While the video discusses some of the extremes currently developing in the market, none better shows this than our investor sentiment gauge. As explained previously, this gauge compiles several measures of investor “positioning” in the markets in terms of actual equity exposure. As shown, we are at levels that have historically had poor outcomes.
Of course, seeing that, you shouldn’t be surprised to see that retail investor confidence (dumb money) is near its highest levels on record.
The interesting thing about the market is that investors are rushing into equities in anticipation of an economic recovery. However, while there will indeed be a recovery, it is likely to fall far short of investor expectations. Such is generally the case. However, with “euphoria” now at mania levels, the only question is just how disappointed they will be?
As noted above, it is quite clear everyone is “now in the pool.” Such raises the question of:
“Who is left to buy?”
While sentiment measures are certainly worth considering, as the old axiom goes, “markets can remain irrational longer than you can remain solvent.” Therefore, from a portfolio management point of view, we want to focus on the technical signs, suggesting that starting to hedge against “risk” is likely prudent.
When markets are exuberantly bullish, along with investors believing there is “no risk” to investing, you see virtually every stock moving higher. We can view this specifically in looking at the number of stocks trading above their 200-dma. As noted by Sentimentrader:
Of course, to no surprise, the put/call ratio is back to a record that usually has preceded short-term corrections.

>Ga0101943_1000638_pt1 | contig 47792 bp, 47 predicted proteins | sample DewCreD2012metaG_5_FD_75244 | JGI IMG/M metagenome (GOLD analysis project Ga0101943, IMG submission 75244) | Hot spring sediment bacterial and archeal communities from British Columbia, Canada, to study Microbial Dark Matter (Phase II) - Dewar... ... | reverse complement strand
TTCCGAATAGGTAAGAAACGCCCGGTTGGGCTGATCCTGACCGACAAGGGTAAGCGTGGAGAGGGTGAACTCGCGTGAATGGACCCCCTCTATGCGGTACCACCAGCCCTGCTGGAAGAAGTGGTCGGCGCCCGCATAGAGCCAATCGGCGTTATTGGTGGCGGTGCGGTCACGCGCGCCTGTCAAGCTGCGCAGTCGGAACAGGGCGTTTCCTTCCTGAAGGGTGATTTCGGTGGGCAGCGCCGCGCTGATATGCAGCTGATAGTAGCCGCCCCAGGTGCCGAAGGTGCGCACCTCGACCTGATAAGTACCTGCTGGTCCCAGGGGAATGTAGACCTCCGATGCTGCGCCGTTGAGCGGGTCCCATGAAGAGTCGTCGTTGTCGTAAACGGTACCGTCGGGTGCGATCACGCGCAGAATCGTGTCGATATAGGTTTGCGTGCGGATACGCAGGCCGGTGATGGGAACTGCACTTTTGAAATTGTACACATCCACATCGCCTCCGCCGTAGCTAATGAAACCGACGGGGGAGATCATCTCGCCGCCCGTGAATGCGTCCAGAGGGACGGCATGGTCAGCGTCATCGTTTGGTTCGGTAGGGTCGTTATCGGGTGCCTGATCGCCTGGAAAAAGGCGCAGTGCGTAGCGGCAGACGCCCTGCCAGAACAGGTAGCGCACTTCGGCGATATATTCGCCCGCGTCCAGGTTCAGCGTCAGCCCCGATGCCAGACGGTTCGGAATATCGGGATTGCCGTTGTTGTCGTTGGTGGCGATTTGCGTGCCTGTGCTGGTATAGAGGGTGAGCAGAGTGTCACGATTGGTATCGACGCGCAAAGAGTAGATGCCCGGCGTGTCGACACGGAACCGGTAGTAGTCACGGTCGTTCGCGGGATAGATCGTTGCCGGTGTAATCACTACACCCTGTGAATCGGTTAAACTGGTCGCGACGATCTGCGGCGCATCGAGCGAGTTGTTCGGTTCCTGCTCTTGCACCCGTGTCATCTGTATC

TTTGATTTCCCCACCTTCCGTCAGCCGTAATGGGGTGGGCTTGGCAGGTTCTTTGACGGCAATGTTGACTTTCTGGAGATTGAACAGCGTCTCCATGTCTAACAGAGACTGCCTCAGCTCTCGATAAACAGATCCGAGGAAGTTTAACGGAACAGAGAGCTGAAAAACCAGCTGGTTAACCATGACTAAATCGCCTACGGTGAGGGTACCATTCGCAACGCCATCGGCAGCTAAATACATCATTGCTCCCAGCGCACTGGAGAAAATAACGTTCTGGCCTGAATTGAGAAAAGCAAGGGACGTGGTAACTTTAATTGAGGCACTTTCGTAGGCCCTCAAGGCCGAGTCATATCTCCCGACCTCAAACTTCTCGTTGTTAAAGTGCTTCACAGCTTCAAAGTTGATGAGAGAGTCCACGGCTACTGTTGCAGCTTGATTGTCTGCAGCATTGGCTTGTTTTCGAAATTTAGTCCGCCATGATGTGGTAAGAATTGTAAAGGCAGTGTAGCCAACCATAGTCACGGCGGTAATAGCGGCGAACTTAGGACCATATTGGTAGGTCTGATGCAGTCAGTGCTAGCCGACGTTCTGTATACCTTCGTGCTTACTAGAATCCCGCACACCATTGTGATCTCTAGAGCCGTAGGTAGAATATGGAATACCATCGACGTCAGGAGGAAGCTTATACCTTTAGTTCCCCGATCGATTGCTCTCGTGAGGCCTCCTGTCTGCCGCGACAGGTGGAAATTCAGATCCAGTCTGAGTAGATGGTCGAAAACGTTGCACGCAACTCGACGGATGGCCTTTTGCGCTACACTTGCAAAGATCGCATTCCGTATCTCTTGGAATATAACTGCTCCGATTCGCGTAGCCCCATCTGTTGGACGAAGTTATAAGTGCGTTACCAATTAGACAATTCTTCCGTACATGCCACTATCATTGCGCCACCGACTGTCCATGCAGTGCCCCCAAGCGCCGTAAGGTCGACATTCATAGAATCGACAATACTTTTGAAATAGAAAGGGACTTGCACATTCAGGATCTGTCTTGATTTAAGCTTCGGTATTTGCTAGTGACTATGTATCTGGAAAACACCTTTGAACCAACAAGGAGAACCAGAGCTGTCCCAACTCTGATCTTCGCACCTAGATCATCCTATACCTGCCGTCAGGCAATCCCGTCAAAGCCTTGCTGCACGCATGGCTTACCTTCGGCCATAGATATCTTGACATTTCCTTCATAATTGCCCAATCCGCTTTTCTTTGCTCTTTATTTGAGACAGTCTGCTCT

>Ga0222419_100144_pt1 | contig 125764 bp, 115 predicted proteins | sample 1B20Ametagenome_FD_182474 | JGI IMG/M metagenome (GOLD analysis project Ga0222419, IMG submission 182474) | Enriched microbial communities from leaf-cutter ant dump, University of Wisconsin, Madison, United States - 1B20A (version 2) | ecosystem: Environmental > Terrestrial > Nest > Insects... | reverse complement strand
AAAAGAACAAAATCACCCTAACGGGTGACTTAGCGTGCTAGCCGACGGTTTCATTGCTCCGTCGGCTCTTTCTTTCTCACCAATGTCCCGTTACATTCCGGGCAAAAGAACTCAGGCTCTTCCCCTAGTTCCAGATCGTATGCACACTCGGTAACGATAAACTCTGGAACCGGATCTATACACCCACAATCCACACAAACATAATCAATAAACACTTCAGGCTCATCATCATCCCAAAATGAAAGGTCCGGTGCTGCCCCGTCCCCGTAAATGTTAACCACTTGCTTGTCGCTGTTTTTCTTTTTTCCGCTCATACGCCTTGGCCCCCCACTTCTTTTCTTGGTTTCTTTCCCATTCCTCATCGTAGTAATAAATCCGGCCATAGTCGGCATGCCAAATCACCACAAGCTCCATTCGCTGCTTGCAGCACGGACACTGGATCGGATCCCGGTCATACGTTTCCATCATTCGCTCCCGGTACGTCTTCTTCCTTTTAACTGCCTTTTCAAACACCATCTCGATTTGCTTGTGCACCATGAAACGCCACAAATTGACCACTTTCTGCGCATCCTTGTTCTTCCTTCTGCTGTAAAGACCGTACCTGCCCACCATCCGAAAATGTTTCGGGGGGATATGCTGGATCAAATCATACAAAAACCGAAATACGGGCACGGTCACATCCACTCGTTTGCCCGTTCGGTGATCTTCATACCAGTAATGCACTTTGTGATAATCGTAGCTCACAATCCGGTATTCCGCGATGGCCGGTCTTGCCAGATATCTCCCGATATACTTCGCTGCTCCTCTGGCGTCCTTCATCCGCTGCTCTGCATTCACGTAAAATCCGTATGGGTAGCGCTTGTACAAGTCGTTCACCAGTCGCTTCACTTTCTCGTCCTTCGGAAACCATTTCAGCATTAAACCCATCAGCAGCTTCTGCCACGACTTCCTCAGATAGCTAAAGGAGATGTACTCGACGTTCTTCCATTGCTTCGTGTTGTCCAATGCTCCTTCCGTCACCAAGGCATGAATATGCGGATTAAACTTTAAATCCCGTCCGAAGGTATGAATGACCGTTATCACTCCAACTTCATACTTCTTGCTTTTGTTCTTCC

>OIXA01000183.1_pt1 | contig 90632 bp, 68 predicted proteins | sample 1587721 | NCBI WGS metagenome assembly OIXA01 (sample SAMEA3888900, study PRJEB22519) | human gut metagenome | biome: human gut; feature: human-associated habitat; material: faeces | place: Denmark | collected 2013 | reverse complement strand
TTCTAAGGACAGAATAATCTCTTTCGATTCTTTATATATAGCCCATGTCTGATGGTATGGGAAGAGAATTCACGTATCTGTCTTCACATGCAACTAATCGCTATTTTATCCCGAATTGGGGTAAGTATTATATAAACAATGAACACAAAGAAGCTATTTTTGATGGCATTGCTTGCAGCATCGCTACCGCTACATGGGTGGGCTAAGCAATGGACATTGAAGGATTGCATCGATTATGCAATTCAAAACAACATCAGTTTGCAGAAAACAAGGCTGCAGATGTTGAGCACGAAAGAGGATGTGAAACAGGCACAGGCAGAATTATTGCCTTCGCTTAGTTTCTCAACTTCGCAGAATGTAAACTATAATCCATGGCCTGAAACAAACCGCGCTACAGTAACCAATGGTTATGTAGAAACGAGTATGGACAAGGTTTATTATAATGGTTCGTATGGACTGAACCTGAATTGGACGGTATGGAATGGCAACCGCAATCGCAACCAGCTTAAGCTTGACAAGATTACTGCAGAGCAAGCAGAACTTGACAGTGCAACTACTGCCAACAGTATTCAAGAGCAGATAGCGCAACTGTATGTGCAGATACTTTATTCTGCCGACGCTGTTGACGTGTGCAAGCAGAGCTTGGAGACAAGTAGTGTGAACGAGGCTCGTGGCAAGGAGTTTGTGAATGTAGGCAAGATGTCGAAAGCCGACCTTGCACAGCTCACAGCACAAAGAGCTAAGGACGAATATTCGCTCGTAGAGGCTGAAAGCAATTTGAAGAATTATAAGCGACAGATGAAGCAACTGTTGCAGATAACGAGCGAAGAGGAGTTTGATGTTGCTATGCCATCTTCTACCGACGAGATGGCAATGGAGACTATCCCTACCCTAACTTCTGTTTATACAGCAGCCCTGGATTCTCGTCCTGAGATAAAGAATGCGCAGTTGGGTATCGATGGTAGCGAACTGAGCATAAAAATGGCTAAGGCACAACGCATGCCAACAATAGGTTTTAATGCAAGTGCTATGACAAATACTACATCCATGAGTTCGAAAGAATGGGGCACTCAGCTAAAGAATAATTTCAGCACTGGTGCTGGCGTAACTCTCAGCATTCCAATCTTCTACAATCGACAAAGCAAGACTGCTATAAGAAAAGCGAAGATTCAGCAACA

Such does not mean the market is about to crash, although such would not be unprecedented. The combination of these indicators does suggest that a correction between 5-10% is likely within the next couple of weeks.
What will cause that correction? Who knows. But such is why we have slowly started adding some “risk hedges” back into our portfolios this week. Profit-taking will come next.
By Michael Lebowitz, CFA
We talk a lot about valuations and their importance, but such discussions can be hard to put into context. Therefore, I have produced a series of charts that visualize various valuations of the S&P 500 companies. Not surprisingly, such also corresponds to the current behavior of Wall Street analysts and investors. Instead of cluttering up the commentary space on RIAPro.Net (30-day Risk-Free Trial), we thought you would better appreciate the charts and can share them more easily in an article format.
The charts below are called heat maps. What we like about heat maps is their ability to show two data points in one easy to read format. The following maps show the S&P 500 components market cap and along with a second factor. The larger the company’s market cap is in relation to other companies in the sector, the larger the square. Each graph has a scale on the bottom right relating to the second factor. In the first graph (Price to Earnings), the brighter the red, the more overvalued a company is. Conversely, green is relatively cheaper. Companies are sorted by their sectors and sub-sectors.